When I was a freshman at the University of Minnesota in the 1990s, I was working out on a bench press at the gym when a fellow student came over and asked if he could help me with the heavier weights. I eagerly accepted.
As we worked our way up the weights (by now over 225 pounds), he asked me if I wanted to play football after. I agreed again. He immediately jumped to his next question: would I like to go to a non-denominational church service after the game? When I politely told him I was a Hindu and not interested, he left me—in mid-set—and walked away. The weights fell on my chest, and as I felt the oxygen leave my body, I turned the barbell enough to ask for help. A person nearby came over to help lift the weights off.
That memory resurfaced when I read Kamesh Sankaran’s “The Humbling of a Proud Hindu” in Christianity Today, which mixed a genuine spiritual journey with the idea that Christianity is superior to Hinduism. This sort of triumphalism among Christians—particularly converts—is nothing new, but it also hides the realities many Hindus living under Christian contexts face.
For example, in southern India, where Sankaran (and my parents) hails from, many poor Hindus couldn’t receive an education unless they converted to Christianity. The same applied to countries like Guyana, where my wife’s dad and others of his generation took Christian names for schooling purposes. It was based on the idea that one couldn’t get educated—or enlightened—unless they rejected their identities. Sankaran conveniently dances around the subject of forced or coerced conversion of Hindus and other non-proselytizing religious groups.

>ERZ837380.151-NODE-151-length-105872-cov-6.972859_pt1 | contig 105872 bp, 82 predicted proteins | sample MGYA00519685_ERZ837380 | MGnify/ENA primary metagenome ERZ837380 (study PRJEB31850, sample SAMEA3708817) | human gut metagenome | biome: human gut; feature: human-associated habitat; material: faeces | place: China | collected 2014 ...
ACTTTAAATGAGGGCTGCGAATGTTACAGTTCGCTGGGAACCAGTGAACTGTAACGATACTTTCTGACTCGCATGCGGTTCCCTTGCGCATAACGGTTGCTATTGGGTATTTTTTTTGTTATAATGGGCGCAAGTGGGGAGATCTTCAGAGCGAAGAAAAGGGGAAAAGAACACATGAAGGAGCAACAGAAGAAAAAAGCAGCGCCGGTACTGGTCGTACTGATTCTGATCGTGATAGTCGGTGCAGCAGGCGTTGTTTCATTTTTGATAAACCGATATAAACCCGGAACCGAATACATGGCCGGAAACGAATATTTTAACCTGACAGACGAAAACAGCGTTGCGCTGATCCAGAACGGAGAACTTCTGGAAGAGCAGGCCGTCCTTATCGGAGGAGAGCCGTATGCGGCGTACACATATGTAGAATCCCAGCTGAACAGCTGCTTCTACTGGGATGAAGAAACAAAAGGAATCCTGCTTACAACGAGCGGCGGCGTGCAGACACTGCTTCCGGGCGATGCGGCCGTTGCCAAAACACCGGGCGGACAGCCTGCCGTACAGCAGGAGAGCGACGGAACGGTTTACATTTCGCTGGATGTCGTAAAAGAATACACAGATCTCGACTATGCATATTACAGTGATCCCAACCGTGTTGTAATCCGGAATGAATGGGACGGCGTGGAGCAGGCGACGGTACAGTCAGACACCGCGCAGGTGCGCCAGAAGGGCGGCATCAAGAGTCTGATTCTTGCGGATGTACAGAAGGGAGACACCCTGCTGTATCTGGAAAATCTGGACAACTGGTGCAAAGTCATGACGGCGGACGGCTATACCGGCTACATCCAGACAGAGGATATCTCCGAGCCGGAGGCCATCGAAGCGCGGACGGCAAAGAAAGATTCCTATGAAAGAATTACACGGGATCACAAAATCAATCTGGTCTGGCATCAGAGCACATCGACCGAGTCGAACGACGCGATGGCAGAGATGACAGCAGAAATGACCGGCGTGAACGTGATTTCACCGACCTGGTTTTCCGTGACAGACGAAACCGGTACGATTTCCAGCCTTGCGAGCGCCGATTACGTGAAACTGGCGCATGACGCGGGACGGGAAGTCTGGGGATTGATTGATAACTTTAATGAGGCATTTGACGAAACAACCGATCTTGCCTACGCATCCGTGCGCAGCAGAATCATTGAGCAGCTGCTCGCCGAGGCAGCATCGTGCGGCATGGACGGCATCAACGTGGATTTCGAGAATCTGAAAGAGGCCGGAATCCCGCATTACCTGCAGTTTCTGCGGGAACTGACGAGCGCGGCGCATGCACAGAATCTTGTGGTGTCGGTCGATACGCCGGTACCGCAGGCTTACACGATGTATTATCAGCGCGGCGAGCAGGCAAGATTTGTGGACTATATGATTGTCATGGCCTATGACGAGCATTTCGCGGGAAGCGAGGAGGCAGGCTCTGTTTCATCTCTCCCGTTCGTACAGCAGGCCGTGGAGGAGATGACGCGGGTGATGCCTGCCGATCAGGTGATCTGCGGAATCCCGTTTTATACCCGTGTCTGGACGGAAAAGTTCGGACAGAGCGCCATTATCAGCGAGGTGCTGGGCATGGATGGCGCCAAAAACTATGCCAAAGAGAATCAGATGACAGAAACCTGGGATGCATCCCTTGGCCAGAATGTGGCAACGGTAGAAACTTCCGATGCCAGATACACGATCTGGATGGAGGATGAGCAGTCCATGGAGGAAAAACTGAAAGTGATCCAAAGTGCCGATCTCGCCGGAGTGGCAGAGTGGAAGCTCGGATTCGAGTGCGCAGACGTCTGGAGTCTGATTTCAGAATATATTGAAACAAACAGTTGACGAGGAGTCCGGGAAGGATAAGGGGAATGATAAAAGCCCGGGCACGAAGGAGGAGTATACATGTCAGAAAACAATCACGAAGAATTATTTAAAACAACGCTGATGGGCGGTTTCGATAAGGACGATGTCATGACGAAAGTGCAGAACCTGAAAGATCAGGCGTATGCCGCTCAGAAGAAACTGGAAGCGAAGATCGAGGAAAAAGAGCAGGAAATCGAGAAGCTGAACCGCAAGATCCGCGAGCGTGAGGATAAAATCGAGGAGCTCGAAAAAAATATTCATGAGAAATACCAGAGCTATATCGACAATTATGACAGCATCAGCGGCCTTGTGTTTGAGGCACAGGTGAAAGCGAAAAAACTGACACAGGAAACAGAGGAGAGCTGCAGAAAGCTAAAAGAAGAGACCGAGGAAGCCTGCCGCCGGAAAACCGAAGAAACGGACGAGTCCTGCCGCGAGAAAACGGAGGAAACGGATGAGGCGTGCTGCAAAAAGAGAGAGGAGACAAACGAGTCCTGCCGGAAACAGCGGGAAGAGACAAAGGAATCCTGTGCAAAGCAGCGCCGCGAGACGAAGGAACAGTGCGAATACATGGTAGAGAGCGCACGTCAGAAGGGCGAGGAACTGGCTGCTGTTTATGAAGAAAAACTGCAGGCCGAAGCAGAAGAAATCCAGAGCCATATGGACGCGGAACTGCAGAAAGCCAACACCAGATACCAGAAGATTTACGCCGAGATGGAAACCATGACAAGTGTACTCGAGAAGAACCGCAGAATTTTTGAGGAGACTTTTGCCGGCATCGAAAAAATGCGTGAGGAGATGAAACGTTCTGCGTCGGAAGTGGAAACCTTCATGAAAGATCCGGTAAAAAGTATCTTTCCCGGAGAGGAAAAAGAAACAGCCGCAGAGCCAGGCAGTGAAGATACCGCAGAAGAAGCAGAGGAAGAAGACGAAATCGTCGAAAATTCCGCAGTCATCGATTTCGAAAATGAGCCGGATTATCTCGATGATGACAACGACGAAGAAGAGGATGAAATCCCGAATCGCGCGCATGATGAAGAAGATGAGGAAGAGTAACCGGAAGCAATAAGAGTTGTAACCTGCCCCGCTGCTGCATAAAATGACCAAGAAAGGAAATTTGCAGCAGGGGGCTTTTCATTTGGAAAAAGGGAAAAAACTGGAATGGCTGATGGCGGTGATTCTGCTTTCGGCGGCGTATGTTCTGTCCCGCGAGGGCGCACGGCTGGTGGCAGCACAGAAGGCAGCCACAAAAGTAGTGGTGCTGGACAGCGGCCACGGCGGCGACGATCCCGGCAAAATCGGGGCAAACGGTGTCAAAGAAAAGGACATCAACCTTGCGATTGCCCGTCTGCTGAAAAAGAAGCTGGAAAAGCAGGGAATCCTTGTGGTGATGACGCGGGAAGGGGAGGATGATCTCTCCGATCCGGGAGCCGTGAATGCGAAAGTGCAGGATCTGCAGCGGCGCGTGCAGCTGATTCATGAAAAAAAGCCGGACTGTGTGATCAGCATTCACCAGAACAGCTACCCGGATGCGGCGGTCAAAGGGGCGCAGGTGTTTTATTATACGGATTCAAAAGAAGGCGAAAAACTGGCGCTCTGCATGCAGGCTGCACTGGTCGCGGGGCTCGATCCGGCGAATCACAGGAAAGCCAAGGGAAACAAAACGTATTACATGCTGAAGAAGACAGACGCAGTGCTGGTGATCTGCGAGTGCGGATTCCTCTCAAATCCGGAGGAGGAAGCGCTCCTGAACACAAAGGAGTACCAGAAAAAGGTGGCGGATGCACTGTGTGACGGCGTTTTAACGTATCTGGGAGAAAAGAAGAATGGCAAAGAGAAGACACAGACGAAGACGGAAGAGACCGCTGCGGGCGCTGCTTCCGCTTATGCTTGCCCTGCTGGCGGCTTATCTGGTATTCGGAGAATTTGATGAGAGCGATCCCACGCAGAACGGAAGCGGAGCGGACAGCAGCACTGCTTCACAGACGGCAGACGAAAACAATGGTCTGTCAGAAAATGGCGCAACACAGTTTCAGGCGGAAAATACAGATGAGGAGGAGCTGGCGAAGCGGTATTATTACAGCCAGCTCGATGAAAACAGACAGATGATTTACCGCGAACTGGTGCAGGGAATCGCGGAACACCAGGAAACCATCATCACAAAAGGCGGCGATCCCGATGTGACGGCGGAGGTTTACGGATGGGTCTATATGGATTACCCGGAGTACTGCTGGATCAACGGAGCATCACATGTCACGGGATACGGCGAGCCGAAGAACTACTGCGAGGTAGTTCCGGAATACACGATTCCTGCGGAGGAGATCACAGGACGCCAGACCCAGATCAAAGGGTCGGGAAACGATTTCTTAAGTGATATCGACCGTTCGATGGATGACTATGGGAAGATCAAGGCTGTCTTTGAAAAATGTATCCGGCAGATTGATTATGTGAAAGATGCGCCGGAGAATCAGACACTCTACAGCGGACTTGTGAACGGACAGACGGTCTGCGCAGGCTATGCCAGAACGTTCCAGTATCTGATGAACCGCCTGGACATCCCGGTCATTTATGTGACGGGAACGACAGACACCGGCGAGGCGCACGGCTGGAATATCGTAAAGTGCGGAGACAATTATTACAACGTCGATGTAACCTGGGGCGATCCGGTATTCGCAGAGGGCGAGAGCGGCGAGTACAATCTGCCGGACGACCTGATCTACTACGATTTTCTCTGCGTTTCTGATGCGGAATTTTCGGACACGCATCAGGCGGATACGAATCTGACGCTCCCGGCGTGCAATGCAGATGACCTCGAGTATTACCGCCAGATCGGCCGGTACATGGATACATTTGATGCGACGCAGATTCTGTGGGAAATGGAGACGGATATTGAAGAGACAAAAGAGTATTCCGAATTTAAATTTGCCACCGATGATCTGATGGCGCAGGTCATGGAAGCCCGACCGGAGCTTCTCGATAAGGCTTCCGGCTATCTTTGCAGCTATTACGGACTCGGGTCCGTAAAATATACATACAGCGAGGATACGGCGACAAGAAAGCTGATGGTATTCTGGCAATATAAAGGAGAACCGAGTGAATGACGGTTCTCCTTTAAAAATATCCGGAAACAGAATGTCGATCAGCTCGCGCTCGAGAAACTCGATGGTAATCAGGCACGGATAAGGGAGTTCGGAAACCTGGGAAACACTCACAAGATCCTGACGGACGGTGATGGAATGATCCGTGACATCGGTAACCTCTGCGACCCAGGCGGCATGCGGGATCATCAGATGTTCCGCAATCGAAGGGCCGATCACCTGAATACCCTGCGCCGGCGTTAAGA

He goes on to explain how he was “re-introduced” to Jesus in the United States, thanks to the proselytizing of a colleague.
On a few occasions, the Cross of Christ came up in casual conversation. Sensing that I was missing something, my friend explained that Jesus Christ died bearing our sins to reconcile us to God.
The passage is all too familiar to many Hindus who get the question about missing something in their lives and the need to fill what’s missing through Jesus. I’ve experienced it. Comedian Hari Kondabolu even had a famous anecdote in his standup about being proselytized in London years ago. I’ve written here on RD about how Bobby Jindal was bullied into converting, and how he later spun it into an epiphany.
Sankaran goes on to explain that in order to commit to Jesus, he had to reject all that Hinduism offered:
The more I pondered these questions, the clearer it became that the answers offered by Hinduism and Christianity are utterly incompatible. I had to reject the former to receive the latter. Functionally, I had to rethink all of life from a clean slate because I simply did not have a framework or vocabulary to make sense of my new identity.
If that’s the case, it isn’t for Hinduism’s sake—Hinduism includes a theologically pluralistic approach to the Divine.
Sankaran also concludes his “humbling” journey with another whopper: “While Hinduism ties one’s religious standing to one’s birth status, Christianity teaches that the ground is level at the foot of the cross.” That claim is based on the false idea that Hinduism’s core tenets are based on caste. Sankaran conflates social practices in India—which are not limited to Hindus—with Hindu theology, which does not endorse a hierarchical view of humanity. One would have a far better case arguing that Christianity supports slavery than that Hinduism supports the caste system.
But what’s ultimately most depressing about Sankaran’s piece is that he writes as if his former life as a Hindu was all a lie, and that the only way to be humbled is to accept Jesus as the sole savior. The idea of Christian triumphalism is predicated upon a fundamental rejection of the idea that there are multiple paths to the Divine. It’s a shame that in his journey, Sankaran decided to reject tolerance and pluralism along the way.